For a fixed shape of the IMF, the mass function of a single generation (SGMF) of young stars (i.e. stars in the embedded phase of clusters or over a given time span in cluster ages τcl of the order of 10–12 Myr) in a galaxy would be given by (2)

where ξcl represents the ICMF (the mass function of clusters at their birth within the time span τcl), Mcl,min and Mcl,max are the upper and lower mass cut-offs in cluster mass, and B* is a normalisation coefficient. The function is a representation of the IMF (i.e., Eq. (1)) that allows for a potential dependence of the IMF on cluster mass2, Mcl. One common representation of the ICMF is a power-law function with an exponential truncation at the high-mass end, (3)

where Mc is the mass that marks the turnover from the power law to the exponential regime. For spiral galaxies Mc is found to be ≈2 × 105 M (Jordán et al. 2007; Larsen 2009). Eq. (2) represents the general form of an SGMF with a universal IMF. There could be potential dependencies between the mass of the cluster, Mcl, and the shape of the IMF and/or between Mcl and the maximum stellar mass M*,max that can be found in the cluster, as has been suggested by Weidner & Kroupa (2004). In our case, we do not assume any relationship between Mcl and the shape of the IMF, nor between Mcl and M*,max, and the analytical description of Eq. (2) can be further simplified by taking ϕ (log M*) out of the integral such that (4)

Thus, the term that contains the integration over Mcl acts as a simple normalisation term, and the shape of the SGMF would be indistinguishable from that of the IMF of individual clusters. If the set of parameters that describe the shape of the IMF (i.e. θi) for the population of young galactic clusters (or clusters that form within a timespan τcl) each have an intrinsic scatter as suggested by Dib (2014) and Dib et al. (2017), then Eq. (2) should be replaced by (5)

where P(θi) is the probability distribution function of each parameter θi. When the IMF is described by the TPL (Eq. (1)), Eq. (5) becomes (6)

The normalisation coefficient B* is given by the total mass available in all clusters for a given ICMF, Σcl, with (7)

For a given galactic star formation rate (SFR) and a timescale of interest (τcl), the value of Σcl is given by Σcl = SFR × τcl under the assumption that the SFR is constant within the timescale τcl. In a similar fashion to Eq. (2), if no correlation between Mcl and the shape of the IMF is assumed, as in our case, then Eq. (6) can be further simplified by performing the integration over Mcl separately, and the integration is reduced to (8)

We explore the dependence of the SGMF shape on the level of scatter in the parameters that characterise the IMF of individual clusters. We describe the distributions of Γ, γ, and Mch with Gaussian functions:

with mean values , , and , which are the values measured for the Milky Way stellar clusters (Dib 2014). The standard deviations of the three parameters are parametrised as , σγ = aγσγ,obs, and , where , σγ,obs, and are the observed values by Dib (2014) quoted in Sect. 2, and where aΓ, aγ, and are free parameters. The work of Dib et al. (2017) suggests that a value of is related to intrinsic cluster-to-cluster variations in the Milky Way clusters, at least for the sample of 341 clusters they have tested, and that stochastic effects due to random sampling around a universal IMF that can affect low-mass clusters are not enough to reproduce the statistics of isolated O stars in Galactic clusters. However, the model presented in this work is independent of whether the standard deviation of each of the parameters is due to intrinsic cluster-to-cluster variations or if stochastic sampling effects contribute. Therefore we consider cases where aΓ, aγ, and are varied in a wide range between 0.25 and 1.5.

The information on the lower and upper limits of these parameters for Galactic clusters is limited. We adopt the same limits found by Dib (2014) and used in Dib et al. (2017), namely , , and . We also assume that β = 2, Mc = 2 × 105 M, and use a value of τcl = 12.3 Myr, and a galactic SFR of 1 M yr−1 (Robitaille & Whitney 2010). Stellar masses were considered in the range [0.004–120] M, and we do not impose any relationship between the cluster mass and maximum stellar mass in the cluster because we have found little evidence for the existence of such a relation (Dib et al. 2017).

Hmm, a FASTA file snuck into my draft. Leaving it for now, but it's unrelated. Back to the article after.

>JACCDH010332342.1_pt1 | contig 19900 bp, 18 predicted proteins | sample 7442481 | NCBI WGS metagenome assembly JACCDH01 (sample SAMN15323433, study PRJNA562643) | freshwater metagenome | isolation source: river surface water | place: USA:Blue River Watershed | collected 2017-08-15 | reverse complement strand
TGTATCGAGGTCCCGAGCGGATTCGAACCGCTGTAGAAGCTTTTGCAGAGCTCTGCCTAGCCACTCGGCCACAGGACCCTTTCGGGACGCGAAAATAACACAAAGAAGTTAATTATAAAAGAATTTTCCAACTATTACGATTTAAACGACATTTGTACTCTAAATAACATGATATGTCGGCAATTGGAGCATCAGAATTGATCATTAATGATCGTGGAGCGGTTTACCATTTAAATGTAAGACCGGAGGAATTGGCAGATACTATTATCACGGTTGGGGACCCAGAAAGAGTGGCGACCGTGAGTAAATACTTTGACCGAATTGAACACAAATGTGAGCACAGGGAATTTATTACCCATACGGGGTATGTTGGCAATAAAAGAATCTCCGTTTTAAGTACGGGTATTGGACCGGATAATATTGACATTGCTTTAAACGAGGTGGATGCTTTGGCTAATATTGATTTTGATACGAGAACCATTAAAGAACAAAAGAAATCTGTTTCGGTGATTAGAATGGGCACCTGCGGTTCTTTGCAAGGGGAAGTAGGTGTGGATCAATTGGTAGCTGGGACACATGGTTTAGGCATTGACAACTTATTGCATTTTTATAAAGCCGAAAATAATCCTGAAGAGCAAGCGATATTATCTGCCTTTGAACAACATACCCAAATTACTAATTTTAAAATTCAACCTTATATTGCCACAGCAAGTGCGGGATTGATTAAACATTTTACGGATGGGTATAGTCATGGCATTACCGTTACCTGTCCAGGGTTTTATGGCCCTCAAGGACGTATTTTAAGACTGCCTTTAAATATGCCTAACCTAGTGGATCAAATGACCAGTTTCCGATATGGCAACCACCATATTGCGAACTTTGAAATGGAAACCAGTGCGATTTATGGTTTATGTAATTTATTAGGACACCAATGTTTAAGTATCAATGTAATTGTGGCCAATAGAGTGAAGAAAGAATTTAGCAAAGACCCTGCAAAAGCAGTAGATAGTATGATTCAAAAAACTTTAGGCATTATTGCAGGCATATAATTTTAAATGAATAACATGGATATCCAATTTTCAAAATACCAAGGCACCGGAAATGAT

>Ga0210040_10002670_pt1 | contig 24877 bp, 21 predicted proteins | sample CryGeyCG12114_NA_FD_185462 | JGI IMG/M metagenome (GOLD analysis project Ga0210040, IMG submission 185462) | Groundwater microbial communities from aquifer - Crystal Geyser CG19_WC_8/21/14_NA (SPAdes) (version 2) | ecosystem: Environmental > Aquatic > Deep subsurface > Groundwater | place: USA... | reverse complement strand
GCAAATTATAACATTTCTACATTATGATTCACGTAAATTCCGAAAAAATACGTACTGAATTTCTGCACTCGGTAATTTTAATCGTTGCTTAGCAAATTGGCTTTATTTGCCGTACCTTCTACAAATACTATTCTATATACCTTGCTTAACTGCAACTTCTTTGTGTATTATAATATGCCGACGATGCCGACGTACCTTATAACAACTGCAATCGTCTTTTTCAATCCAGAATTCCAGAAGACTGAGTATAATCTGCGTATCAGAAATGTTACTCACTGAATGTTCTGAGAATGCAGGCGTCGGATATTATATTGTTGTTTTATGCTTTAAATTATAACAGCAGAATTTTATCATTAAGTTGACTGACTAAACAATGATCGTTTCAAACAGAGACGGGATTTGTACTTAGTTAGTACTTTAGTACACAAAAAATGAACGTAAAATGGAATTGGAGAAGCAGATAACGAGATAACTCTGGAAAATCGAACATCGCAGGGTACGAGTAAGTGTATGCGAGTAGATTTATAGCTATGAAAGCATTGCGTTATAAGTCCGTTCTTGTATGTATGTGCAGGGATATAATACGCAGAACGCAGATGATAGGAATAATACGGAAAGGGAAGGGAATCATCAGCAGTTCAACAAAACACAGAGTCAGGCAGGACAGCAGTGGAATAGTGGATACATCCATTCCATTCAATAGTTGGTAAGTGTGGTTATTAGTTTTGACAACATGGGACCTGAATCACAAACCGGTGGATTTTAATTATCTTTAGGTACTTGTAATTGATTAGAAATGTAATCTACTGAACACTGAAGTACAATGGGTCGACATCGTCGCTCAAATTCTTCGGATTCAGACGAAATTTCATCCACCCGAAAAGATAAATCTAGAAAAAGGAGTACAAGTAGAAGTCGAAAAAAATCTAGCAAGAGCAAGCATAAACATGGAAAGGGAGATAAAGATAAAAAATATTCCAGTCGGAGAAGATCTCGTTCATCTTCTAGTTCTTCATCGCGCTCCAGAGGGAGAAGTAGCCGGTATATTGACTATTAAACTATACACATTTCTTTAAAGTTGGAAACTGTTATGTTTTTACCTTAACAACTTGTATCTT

Using the distributions in Eqs. (9)–(11), the integral in Eq. (8) is solved numerically. We first consider the effects on the SGMF of a dispersion in each of the parameters separately. The three stacked plots in the top left panel of Fig. 1 display the effects on the SGMF of the distribution of Γ, with P(Γ) being described by a Gaussian function centred at and a standard deviation σΓ = aΓσΓ,obs, with aΓ that is varied between 0.25 and 1.5. The distributions of γ and Mch (P(γ) and P(Mch)) are taken to be delta functions located at the positions of their observed values by Dib (2014), namely γobs = 0.91, and Mch,obs = 0.41 M. A larger cluster-to-cluster scatter in Γ results in an increased deviation from a pure power-law function at the high-mass end and in a shallower slope of the SGMF. The same effect has been observed by Cerviño & Luridiana (2006), who explored the existence of scatter in the high-mass slope on a single power-law function. The three sub-panels compare our results to the stellar mass function inferred for the nearby Galactic field by Kroupa (2001), Chabrier (2005), and Parravano et al. (2011). Ideally, the results of our models should be compared to a single generation of stars in a galaxy. In the Milky Way, the best comparison could be performed with the young stellar populations (i.e. stars with ages ≲ 10–12 Myr). However, the mass function of young stars that are present both in clusters and in the field of the Milky Way is not well established. It should be noted that the slope of the Galactic field stellar mass function adopted by Chabrier (2005) and Parravano et al. (2011) is the one derived by Salpeter (i.e. Γ = 1.35), while the value adopted by Kroupa (also Γ = 1.35) is a mean value derived for Galactic clusters in the Milky Way. These values are not corrected for the effects of stellar evolution. Our results yield a shallower slope than the Galactic field in the high stellar mass regime (because of contributions from the wings in P(Γ)), and also do not take into account corrections for the effects of stellar evolution. While this is beyond the scope of the present work, we anticipate that taking into account such corrections in our models would steepen the slope of the SGMF in this mass range and improve the fit to the Galactic field stellar mass function.